Skip to main content

4 reasons why you should eat

I feel ridiculous writing this post.

It should be excruciatingly obvious.

But it's not.

Everywhere I look I am seeing messages about not-eating.

"don't eat these things"
"don't eat very much"
"don't eat at this time"

And frankly, it's not very healthy. Physically or mentally.

So what I'm going to talk about today is why it is important to focus on eating, rather than not-eating, when working towards your health-improving goals. And yes, even, no, especially, when one of those goals is fat loss.

Fuel for your activities

So food is fuel for your body. It provides the energy you need to function. Your body uses carbohydrates and fat as fuel. It can use protein, but only when under quite a lot of pressure. Your brain can only fuel itself on glucose (carbohydrate) and you can only metabolise fat in the presence of carbohydrate ("fat burns in a carbohydrate flame").

When your body runs low on fuel, you feel tired, sluggish, and can't think straight. So eat. Regularly. 

And eat some carbs.  Not handfuls of jellybeans, but complex carbohydrates, with fibre, like whole grains, which help you to maintain steady levels of blood sugar to fuel your activities.

"Activity" is the key. If you are interested in losing some fat mass, you need to be active. Firstly because you will use more energy through activity than you can save by cutting your diet (and I am deliberately saying "activity" rather than exercise, because it's really all about keeping steadily on the move all the time, not spending 20 minutes doing some cardio then sitting down the rest of the day) and also because being thin is no fun if you are too hungry and weak to leave the house.

Move more, eat mindfully. But do eat.

There is one thing I need to mention here, which is the understanding that we burn fat less efficiently when blood insulin levels are high. This is the reasoning behind a practice known as "fasted cardio".

I'm not going to recommend fasted cardio, it's a contentious subject and there is not enough evidence that a) it works and b) it doesn't cause more harm than good. I'm going to give you a link for information and a couple of key warnings: Firstly, your performance will be impaired, this is a given, it will make your workout physically and psychologically harder - you won't work so hard, you won't burn so many calories, you won't get as strong an afterburn. Secondly, some people work out after a very long fast. Sensible people leave no more than 3 hours after a meal. That is plenty enough for anyone.

If you want to avoid high insulin levels during your workout, eat a balanced meal, with complex carbs (low GI) a couple of hours before you train. You get the fuel you need to perform, but without raising your insulin levels. That's not a fancy "trick" that's the standard advice for everyone.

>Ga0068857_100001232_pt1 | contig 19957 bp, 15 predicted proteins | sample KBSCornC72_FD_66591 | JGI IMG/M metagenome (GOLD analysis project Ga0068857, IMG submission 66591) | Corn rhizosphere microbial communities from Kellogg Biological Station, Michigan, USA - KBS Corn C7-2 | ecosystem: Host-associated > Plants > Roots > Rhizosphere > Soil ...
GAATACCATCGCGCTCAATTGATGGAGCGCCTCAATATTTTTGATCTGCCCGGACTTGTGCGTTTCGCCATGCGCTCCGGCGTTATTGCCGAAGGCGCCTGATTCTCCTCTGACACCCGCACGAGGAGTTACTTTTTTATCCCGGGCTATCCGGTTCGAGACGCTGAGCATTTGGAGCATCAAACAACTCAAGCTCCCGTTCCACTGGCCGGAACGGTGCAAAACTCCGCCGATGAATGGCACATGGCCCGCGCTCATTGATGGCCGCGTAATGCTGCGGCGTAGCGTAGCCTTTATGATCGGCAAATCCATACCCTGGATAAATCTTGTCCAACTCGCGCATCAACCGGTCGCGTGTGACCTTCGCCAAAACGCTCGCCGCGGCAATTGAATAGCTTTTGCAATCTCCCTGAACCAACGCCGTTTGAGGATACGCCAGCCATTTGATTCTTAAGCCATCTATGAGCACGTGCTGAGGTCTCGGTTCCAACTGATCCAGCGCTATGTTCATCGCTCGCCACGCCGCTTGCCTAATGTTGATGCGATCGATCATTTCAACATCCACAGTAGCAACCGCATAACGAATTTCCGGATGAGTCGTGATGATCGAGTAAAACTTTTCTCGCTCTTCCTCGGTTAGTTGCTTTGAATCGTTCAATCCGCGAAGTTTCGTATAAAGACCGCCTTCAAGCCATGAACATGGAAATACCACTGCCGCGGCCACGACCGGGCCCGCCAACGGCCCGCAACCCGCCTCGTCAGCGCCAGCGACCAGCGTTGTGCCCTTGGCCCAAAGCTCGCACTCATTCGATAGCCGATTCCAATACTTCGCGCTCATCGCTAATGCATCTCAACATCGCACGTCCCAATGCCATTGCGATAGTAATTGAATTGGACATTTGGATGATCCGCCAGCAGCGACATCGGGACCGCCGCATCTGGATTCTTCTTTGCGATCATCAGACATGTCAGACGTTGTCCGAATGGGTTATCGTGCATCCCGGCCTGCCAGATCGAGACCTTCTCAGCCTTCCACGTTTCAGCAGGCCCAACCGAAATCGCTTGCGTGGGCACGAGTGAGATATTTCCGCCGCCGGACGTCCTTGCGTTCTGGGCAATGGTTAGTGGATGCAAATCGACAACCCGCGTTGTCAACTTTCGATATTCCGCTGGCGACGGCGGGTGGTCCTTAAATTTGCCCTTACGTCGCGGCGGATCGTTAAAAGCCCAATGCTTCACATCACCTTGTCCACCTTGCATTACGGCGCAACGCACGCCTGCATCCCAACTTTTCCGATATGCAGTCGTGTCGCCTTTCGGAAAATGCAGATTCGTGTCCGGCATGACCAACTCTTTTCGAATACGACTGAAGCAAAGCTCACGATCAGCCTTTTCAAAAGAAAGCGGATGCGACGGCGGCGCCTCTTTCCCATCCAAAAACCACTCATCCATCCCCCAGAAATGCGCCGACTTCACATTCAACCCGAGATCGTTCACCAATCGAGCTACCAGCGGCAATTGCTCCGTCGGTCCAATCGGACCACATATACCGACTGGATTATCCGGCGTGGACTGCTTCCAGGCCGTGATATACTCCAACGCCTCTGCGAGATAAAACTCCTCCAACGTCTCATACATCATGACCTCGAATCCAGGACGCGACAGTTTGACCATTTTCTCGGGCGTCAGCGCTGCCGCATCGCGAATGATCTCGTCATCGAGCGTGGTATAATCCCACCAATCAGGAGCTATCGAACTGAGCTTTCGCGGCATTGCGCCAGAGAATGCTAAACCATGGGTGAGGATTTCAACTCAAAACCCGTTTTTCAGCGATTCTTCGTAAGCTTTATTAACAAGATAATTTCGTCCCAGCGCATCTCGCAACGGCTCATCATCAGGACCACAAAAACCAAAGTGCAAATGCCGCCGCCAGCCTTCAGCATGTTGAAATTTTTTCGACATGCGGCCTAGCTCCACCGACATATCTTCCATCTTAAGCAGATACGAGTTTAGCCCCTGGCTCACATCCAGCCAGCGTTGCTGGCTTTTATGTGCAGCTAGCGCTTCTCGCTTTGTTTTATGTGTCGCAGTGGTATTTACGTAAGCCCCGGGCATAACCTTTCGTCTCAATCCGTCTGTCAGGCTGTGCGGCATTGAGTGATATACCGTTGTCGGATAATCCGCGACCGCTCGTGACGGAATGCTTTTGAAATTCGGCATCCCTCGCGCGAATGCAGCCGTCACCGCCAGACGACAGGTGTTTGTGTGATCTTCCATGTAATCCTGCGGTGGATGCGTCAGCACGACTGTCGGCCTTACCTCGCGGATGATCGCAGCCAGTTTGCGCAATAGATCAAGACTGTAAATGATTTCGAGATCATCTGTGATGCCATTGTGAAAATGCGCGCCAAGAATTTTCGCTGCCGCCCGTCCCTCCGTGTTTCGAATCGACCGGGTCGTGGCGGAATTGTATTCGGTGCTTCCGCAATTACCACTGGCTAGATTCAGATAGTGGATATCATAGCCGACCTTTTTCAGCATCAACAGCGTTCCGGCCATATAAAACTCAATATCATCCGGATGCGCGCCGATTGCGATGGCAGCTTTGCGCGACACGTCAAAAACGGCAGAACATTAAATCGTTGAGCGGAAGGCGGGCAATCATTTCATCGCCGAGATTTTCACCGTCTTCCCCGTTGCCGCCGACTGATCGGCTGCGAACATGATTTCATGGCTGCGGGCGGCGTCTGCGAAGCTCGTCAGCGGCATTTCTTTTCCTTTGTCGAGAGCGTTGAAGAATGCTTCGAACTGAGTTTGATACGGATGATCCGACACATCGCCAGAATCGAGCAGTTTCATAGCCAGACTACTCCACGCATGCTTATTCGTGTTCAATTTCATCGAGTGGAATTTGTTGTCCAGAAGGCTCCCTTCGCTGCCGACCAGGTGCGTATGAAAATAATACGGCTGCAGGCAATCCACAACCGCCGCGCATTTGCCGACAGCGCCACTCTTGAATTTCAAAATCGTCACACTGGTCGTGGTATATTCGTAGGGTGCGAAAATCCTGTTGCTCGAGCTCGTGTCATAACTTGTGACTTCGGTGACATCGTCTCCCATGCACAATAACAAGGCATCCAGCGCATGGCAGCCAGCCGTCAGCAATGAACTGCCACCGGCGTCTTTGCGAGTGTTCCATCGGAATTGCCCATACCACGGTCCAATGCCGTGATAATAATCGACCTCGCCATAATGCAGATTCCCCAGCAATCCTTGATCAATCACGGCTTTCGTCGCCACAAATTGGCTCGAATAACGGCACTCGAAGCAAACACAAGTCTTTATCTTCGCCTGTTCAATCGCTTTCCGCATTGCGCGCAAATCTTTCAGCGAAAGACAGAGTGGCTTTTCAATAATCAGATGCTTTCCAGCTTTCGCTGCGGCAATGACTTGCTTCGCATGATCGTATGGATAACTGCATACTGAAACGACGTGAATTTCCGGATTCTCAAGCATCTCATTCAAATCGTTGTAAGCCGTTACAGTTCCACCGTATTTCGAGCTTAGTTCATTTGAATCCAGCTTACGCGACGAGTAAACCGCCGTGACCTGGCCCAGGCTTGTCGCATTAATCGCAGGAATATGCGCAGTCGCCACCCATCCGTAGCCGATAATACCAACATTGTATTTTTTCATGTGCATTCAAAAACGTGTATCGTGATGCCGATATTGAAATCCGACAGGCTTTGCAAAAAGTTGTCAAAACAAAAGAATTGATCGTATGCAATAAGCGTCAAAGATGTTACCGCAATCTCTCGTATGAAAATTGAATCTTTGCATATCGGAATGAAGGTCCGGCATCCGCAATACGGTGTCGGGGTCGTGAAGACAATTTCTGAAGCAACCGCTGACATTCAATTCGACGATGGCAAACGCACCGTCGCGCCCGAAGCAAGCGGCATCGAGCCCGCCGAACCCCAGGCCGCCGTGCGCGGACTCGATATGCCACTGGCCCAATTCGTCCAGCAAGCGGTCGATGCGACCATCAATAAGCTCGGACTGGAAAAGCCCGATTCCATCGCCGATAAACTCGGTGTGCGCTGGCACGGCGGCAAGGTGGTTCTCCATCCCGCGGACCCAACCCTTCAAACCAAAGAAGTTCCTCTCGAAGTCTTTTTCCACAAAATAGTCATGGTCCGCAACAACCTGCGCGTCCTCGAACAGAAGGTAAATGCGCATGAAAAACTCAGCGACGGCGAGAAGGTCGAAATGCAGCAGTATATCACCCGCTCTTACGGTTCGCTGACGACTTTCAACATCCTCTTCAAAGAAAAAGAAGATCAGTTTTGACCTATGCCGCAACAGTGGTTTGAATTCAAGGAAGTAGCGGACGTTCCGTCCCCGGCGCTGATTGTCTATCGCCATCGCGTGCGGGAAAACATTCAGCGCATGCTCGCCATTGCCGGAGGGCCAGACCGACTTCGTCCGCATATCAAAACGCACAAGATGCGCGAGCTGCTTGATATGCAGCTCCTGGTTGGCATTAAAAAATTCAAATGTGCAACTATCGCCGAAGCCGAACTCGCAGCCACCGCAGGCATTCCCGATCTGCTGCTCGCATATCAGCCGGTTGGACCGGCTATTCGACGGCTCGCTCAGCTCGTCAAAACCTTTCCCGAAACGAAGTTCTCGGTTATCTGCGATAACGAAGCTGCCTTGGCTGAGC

Boost your metabolism

Do you know how your basal metabolic rate is calculated? You don't have to, all you need to know is that one of those components is the energy expended in processing the stuff you smash in your face.

So if you eat, actual real food, your body expends energy processing it. If you eat dust with added water you might get adequate nutrition (note I say adequate, not optimal) and you might get the same number of calories, but your body will expend very little absorbing it. This is why meal replacement shakes, soups etc originated for sick and elderly people - for people who needed easy nutrition to support their weakened systems. Not for healthy people who want to lose a bit of fat sustainably.

It's also well understood that cutting too many calories from your diet is not good for your health and should only be done temporarily and under the advice and supervision of a qualified dietitian. There's a lot of factors interplaying that affect how your body receives and processes calories, this is an excellent breakdown for the geeks amongst us, but what it boils down to is that the recommendation for sustainable weight loss is a daily deficit of around 500 calories, half of which should come from increased activity. For reasons stated in the Precision Nutrition article, you might not get the 1lb a week weight loss you might expect, not every week, some will be faster and sometimes it will grind to a halt, but stick with it and you will see results that stick with you. For some light hearted advice about this, check out this post, and this album on my Facebook feed.

Regulating your mood

Admit it. You are miserable when you are hungry. No one like it. Get over it and eat something.

Feed your willpower

Did you know that it's actually really hard to make good choices when your blood sugar is low? Of course you did, because everyone knows that you shouldn't do your grocery shopping on an empty stomach. When your brain isn't fuelled right you find it harder to get off your resistant butt and work out, you find it harder to resist another chocolate biscuit, or a cheeky portion of chips on our way home. This is why people who eat breakfast eat better, it sets them up for a morning of clear headedness and positive choices. Don't go making decisions on an empty stomach.

So instead of focusing about not-eating, let's concentrate on eating. Let's eat to fuel our bodies properly for activity, growth and healing. Let's eat good stuff that feels good to chew and sits comfortably in our bellies. Let's eat things that make us happy and keep our minds in good order, and let's stop trying to convince ourselves that there is anything wrong with that.